BY SILAS NKALA
The International Coalition against Coronavirus-African Development (ICAC-AD) has warned President Emmerson Mnangagwa’s administration against commandeering citizens to take up COVID-19 vaccines, saying this should be on a freewill basis.
This came after Mnangagwa recently warned that government might make it mandatory for citizens to produce COVID-19 vaccine certificate when boarding public transport or entering public spaces, among other services.
Zimbabwe is tipped to be among the first countries in the world to issue COVID-19 certificates that will be used when people are travelling in and out of the country to help curb the proliferation of fake COVID-19 certificates.
Director of health informatics and data analytics in the Health and Child Care ministry, Simukai Zizhou, told State media on Saturday that the ministry has completed the new vaccination certificate with security features and a quick response barcode (QR code) to be scanned for verification.
But ICAC South Africa chapter first vice-president Chanda Chose yesterday expressed concern over the violation of the people’s rights by the government through remarks made on the vaccination process.
“The Constitution of Zimbabwe (Chapter 4 (2) and section 52 (c) on right to personal security stipulate that citizens must not be subjected to medical or scientific experiments or the extraction or use of their bodily tissue, without their informed consent,” Chose said.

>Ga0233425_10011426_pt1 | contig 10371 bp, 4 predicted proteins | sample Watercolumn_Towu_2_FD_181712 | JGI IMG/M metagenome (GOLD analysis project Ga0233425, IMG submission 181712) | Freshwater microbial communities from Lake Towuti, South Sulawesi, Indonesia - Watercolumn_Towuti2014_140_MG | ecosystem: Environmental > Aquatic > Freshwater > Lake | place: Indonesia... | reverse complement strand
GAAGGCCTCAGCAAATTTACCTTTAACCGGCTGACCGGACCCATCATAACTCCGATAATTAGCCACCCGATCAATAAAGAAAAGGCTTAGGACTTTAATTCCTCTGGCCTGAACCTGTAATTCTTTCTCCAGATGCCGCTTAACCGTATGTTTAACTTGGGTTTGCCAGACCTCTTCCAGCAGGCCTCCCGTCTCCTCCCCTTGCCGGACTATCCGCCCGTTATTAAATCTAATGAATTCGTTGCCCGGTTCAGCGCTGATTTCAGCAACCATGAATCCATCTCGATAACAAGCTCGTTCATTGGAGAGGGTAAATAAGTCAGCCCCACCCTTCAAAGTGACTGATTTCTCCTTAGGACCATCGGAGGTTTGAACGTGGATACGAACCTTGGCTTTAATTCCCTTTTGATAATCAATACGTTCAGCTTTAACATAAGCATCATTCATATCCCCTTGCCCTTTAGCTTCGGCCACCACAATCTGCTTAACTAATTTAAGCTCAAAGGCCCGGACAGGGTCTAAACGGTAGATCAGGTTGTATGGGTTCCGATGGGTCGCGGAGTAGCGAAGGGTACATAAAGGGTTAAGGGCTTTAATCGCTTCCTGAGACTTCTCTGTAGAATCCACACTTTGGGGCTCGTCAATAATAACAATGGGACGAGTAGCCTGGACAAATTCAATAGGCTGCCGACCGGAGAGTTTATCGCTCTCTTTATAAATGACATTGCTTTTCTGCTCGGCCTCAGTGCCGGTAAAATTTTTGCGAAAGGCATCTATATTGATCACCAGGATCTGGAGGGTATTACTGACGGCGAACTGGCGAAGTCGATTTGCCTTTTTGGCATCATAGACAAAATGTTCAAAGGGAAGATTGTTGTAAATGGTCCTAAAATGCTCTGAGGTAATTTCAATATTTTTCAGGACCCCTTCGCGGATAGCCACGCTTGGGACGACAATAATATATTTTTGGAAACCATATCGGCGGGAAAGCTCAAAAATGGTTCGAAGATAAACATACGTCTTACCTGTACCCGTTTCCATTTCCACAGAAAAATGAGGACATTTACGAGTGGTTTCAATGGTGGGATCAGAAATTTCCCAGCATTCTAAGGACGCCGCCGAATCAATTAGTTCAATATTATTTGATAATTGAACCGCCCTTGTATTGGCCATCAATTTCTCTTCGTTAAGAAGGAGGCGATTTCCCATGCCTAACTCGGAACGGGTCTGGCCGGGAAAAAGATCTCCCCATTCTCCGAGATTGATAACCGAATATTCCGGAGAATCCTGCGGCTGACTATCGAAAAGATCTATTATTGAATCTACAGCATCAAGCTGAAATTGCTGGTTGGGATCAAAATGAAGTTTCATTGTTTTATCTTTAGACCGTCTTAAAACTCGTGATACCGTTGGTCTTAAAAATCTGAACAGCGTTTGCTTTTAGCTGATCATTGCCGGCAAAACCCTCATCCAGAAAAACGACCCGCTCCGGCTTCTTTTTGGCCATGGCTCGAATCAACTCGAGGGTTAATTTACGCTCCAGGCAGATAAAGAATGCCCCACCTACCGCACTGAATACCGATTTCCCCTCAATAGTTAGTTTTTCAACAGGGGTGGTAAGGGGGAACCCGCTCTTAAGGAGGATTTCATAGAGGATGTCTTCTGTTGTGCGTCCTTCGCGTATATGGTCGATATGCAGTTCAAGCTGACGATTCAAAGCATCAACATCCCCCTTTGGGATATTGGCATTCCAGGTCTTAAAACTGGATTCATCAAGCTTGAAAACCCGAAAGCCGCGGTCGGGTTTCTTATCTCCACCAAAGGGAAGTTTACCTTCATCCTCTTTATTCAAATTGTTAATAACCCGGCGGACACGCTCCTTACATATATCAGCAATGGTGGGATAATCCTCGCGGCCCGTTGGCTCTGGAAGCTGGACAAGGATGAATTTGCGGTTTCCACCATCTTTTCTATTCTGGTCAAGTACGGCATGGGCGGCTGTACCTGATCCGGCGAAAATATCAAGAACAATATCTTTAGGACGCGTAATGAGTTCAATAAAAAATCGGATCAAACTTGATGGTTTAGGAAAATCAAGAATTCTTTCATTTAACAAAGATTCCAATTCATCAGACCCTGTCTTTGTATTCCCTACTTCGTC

“The surprising news is the rush to produce COVID-19 cards… We are calling upon the authorities to adhere to the Constitution…before rushing into unnecessary spending.”
Chose said Mnangagwa has been disseminating incongruent statements on the vaccination exercise as on February 26 he stated that vaccination was not compulsory, only to renege later to state that people will not have access to some services if they were not vaccinated.
“ICAC-AD is calling for a stop to compulsory vaccination,” he said.
Chose said some white garment churches do not believe in vaccination and must not be forced to do so against their will.
Vice-President Constantino Chiwenga, who doubles as Health and Child Care minister last Friday said 61 093 people had taken the first dose of the vaccine, with 6 569 getting their second doses.
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